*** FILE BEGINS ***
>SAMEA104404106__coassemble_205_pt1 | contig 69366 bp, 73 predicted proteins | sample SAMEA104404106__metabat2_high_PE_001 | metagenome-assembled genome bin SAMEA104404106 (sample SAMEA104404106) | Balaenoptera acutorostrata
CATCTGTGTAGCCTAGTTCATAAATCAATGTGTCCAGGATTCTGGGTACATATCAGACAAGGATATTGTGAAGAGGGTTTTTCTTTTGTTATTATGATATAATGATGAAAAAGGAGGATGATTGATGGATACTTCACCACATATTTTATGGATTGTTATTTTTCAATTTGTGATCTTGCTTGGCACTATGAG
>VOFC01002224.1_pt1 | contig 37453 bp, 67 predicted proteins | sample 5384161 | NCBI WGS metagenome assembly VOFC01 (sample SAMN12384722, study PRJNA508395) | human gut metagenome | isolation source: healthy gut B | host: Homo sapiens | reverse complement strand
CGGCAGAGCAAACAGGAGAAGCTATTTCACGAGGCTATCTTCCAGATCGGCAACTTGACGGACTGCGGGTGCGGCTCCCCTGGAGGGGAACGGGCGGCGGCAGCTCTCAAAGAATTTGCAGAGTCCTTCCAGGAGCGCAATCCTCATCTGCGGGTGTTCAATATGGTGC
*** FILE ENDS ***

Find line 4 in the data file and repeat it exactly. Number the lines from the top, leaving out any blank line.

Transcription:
CGGCAGAGCAAACAGGAGAAGCTATTTCACGAGGCTATCTTCCAGATCGGCAACTTGACGGACTGCGGGTGCGGCTCCCCTGGAGGGGAACGGGCGGCGGCAGCTCTCAAAGAATTTGCAGAGTCCTTCCAGGAGCGCAATCCTCATCTGCGGGTGTTCAATATGGTGC